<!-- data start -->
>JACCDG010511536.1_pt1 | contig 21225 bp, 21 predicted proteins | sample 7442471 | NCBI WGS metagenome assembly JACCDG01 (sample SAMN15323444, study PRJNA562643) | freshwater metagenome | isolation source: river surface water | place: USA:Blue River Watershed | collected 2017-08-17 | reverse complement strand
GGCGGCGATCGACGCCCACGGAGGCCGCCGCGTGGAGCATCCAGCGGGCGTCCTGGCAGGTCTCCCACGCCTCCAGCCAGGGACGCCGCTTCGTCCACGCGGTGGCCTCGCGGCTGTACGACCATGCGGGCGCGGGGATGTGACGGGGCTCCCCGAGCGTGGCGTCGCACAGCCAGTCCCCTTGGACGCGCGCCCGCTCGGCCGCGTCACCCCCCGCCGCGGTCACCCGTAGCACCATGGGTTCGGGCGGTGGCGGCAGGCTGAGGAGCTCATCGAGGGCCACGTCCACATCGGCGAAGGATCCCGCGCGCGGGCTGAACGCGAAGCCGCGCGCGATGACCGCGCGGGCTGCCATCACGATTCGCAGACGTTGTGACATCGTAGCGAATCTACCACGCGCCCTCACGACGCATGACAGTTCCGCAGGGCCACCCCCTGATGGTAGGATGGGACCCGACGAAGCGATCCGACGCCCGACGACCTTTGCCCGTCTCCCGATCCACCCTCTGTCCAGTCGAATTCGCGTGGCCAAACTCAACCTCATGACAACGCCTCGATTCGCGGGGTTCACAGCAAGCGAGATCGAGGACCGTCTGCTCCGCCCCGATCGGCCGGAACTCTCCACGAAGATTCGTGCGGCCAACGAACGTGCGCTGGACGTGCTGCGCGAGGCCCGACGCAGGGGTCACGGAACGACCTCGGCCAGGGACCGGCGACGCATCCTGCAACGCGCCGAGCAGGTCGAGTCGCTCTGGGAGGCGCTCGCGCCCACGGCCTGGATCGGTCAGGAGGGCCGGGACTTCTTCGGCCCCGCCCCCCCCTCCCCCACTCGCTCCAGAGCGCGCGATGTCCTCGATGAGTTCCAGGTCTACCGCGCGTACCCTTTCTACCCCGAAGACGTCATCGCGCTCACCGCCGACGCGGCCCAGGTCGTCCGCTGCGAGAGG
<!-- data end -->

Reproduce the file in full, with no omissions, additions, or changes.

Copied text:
>JACCDG010511536.1_pt1 | contig 21225 bp, 21 predicted proteins | sample 7442471 | NCBI WGS metagenome assembly JACCDG01 (sample SAMN15323444, study PRJNA562643) | freshwater metagenome | isolation source: river surface water | place: USA:Blue River Watershed | collected 2017-08-17 | reverse complement strand
GGCGGCGATCGACGCCCACGGAGGCCGCCGCGTGGAGCATCCAGCGGGCGTCCTGGCAGGTCTCCCACGCCTCCAGCCAGGGACGCCGCTTCGTCCACGCGGTGGCCTCGCGGCTGTACGACCATGCGGGCGCGGGGATGTGACGGGGCTCCCCGAGCGTGGCGTCGCACAGCCAGTCCCCTTGGACGCGCGCCCGCTCGGCCGCGTCACCCCCCGCCGCGGTCACCCGTAGCACCATGGGTTCGGGCGGTGGCGGCAGGCTGAGGAGCTCATCGAGGGCCACGTCCACATCGGCGAAGGATCCCGCGCGCGGGCTGAACGCGAAGCCGCGCGCGATGACCGCGCGGGCTGCCATCACGATTCGCAGACGTTGTGACATCGTAGCGAATCTACCACGCGCCCTCACGACGCATGACAGTTCCGCAGGGCCACCCCCTGATGGTAGGATGGGACCCGACGAAGCGATCCGACGCCCGACGACCTTTGCCCGTCTCCCGATCCACCCTCTGTCCAGTCGAATTCGCGTGGCCAAACTCAACCTCATGACAACGCCTCGATTCGCGGGGTTCACAGCAAGCGAGATCGAGGACCGTCTGCTCCGCCCCGATCGGCCGGAACTCTCCACGAAGATTCGTGCGGCCAACGAACGTGCGCTGGACGTGCTGCGCGAGGCCCGACGCAGGGGTCACGGAACGACCTCGGCCAGGGACCGGCGACGCATCCTGCAACGCGCCGAGCAGGTCGAGTCGCTCTGGGAGGCGCTCGCGCCCACGGCCTGGATCGGTCAGGAGGGCCGGGACTTCTTCGGCCCCGCCCCCCCCTCCCCCACTCGCTCCAGAGCGCGCGATGTCCTCGATGAGTTCCAGGTCTACCGCGCGTACCCTTTCTACCCCGAAGACGTCATCGCGCTCACCGCCGACGCGGCCCAGGTCGTCCGCTGCGAGAGG